Ashley Boyd, Lake Cormorant, MS
After participating in my first escape room, I knew I wanted to provide a similar experience for my students. Teamwork, perseverance, communication, and problem-solving – all concepts I taught throughout the year – were required to successfully escape. What better way to “live out” our learning than using it to “escape?”
What is an escape room?
The basic premise of an escape room is that a team of players is locked in a room and left to solve a mystery in order to escape (exit) the room. Themes and storylines may vary, but the urgency and need to escape are essential.
How I planned our escape experience
My first step in the month-long process of creating this unforgettable experience was gaining administrative support. They are familiar with my out-of-the-box ideas and offered our school conference room as the room to escape. I then began collecting supplies. I reached out to friends, fellow teachers, and even the students to collect a variety of locks and boxes. Additionally, I collected household items, basic school supplies, and a variety of odds and ends I felt might be used as clues. Next, I started working on a storyline. I brainstormed ways in which our math concepts could be incorporated to build and develop a strong storyline. Finally, a team of three students and I developed some content-based clues that followed the storyline and added to the mystery of the room. Not all clues were content-based, but all of them were focused on team collaborative learning. To escape, students were required to calculate a tip, find unit rate, and solve equations in addition to solving riddles, matching combinations and keys to locks, and searching for clues written in invisible ink.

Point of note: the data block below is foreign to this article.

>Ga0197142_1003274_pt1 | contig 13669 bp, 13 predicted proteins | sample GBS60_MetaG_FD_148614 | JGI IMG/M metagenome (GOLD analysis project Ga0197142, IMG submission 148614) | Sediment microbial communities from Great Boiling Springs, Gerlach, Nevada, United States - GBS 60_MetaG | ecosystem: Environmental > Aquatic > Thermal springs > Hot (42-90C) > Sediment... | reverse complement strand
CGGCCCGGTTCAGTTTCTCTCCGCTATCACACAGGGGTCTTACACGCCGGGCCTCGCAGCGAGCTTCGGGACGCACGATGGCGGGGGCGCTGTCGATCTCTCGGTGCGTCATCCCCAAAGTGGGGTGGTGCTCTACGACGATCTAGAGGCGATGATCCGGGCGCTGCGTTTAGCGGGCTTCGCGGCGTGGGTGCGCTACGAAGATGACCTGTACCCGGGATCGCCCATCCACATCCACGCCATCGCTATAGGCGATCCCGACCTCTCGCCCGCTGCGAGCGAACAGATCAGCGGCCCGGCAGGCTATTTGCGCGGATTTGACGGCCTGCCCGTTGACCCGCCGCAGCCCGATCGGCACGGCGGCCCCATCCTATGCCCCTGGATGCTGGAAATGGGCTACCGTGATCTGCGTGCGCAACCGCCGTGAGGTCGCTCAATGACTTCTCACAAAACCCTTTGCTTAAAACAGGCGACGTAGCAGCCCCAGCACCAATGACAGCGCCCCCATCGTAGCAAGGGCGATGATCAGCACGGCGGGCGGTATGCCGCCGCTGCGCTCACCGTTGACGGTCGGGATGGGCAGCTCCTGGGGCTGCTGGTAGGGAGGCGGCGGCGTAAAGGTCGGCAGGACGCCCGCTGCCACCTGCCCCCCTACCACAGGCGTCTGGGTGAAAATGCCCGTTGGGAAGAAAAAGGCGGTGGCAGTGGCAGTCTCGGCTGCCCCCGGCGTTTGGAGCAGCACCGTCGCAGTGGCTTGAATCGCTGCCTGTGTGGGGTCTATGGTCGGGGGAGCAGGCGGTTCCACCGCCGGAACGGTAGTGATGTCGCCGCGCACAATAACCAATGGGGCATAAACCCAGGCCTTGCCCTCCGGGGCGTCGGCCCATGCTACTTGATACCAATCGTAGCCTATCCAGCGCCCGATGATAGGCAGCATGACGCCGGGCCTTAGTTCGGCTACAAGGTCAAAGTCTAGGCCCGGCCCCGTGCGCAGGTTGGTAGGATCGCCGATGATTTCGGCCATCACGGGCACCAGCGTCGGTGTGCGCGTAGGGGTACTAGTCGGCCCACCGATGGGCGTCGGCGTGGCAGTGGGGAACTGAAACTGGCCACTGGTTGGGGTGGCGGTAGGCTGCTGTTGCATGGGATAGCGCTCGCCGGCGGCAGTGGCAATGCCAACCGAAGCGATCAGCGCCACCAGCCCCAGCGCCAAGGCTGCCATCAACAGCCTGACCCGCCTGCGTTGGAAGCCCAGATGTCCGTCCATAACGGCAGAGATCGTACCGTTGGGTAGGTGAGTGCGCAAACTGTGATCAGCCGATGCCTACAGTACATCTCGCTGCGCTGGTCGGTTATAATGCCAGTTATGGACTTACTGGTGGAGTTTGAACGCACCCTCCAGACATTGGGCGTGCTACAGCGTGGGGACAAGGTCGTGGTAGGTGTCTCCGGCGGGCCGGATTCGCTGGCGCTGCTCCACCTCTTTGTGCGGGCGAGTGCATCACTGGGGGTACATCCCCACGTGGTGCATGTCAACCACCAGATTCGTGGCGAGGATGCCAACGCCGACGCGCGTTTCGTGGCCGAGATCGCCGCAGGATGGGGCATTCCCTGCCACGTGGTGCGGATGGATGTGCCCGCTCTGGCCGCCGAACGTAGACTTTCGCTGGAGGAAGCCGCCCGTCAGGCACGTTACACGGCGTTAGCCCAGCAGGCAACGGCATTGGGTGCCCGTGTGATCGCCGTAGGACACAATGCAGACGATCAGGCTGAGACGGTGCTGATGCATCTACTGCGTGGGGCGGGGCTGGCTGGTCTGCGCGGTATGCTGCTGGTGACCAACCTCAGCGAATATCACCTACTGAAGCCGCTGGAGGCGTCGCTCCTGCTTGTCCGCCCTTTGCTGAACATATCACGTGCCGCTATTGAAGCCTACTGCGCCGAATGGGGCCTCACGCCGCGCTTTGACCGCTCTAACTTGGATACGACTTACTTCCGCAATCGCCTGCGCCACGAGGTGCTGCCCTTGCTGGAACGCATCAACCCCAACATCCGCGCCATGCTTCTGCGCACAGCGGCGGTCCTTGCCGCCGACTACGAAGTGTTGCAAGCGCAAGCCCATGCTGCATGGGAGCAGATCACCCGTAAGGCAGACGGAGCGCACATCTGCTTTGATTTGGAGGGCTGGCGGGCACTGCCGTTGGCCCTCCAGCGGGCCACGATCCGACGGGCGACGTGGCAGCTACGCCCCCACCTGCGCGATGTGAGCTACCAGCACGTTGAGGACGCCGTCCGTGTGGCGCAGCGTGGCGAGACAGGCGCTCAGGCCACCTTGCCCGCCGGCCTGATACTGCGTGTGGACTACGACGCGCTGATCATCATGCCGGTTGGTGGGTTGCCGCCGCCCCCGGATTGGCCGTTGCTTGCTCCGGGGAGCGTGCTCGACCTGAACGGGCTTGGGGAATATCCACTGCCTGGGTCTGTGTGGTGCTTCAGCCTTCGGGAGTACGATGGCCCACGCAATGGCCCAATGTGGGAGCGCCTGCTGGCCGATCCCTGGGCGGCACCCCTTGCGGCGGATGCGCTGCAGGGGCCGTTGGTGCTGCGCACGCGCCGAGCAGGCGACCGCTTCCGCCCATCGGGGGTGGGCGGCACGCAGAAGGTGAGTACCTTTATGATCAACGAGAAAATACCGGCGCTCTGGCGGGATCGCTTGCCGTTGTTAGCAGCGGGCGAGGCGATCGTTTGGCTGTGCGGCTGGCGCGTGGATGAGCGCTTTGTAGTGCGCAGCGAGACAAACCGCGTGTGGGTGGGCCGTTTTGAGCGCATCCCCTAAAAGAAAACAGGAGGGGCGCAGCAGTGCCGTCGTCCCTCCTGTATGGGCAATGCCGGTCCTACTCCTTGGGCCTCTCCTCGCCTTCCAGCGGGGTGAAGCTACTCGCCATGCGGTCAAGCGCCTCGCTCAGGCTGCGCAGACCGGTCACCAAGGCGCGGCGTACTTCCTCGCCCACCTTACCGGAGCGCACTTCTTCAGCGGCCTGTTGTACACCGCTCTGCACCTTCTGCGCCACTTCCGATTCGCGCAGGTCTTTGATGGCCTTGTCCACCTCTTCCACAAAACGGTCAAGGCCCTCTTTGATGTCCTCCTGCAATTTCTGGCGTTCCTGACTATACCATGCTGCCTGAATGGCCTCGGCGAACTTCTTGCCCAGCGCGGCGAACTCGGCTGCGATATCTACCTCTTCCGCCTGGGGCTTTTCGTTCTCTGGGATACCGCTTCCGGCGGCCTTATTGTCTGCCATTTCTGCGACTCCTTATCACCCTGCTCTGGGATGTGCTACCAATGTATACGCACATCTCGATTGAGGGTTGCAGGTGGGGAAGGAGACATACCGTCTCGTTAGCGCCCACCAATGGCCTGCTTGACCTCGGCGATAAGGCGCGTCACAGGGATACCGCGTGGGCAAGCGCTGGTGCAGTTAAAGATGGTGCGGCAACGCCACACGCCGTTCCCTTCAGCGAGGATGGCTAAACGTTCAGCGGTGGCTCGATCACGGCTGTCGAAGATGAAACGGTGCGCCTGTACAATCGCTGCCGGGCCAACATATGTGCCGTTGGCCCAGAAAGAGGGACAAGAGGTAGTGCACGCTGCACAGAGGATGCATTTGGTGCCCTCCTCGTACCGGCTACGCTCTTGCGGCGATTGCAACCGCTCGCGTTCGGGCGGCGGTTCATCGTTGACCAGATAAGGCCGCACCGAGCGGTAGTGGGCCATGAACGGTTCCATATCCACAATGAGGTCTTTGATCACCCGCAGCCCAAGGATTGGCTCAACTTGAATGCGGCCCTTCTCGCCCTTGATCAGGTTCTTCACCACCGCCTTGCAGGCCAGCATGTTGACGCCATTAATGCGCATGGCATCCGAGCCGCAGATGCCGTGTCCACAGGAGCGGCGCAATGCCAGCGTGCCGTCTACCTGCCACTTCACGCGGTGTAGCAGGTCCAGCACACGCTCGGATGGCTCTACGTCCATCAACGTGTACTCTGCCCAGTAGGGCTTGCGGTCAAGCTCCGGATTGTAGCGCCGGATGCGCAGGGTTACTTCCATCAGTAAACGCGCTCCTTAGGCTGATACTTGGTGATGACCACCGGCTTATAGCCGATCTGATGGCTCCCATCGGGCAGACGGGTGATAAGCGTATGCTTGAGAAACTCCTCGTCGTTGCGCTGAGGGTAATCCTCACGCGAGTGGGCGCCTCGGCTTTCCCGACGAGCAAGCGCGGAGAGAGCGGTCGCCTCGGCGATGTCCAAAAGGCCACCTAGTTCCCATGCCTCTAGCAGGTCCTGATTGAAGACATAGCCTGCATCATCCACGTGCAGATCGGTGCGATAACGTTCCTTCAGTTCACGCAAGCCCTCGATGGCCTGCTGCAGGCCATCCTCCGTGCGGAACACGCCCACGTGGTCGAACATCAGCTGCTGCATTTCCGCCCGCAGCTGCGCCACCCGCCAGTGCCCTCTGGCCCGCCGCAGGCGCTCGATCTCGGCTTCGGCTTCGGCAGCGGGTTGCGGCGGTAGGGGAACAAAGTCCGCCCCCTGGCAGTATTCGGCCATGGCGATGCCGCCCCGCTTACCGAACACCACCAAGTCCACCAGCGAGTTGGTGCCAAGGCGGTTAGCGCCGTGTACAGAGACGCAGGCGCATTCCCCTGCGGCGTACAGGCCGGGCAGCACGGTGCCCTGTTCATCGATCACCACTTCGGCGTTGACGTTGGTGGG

The day of the escape
The class was divided into teams of 10-12 students. One group came to the escape room while another teacher monitored the others. The team was ushered in and the scenario was explained to them as the door was shut behind them. The team was monitored through a video baby monitor. This allowed clues to be slipped under the door when the teams were stuck or off track. When the time was up or escape occurred, a team of volunteers rushed in to reset the room before the next team arrived.
Getting students to enthusiastically engage in challenging problems is hard; however, I discovered keeping my classroom centered on that concept throughout the year allowed students to develop a love for it. My students rose to the challenge of the escape room. They blew me away with their ability to work together and solve hard problems. Using CPM is a vital resource in getting students to be independent passionate problem solvers.
Participate in a few escape rooms before planning your own. This will give you so much insight and many ideas. Then…GO FOR IT! The excitement and achievement you will see in your students will be beyond rewarding!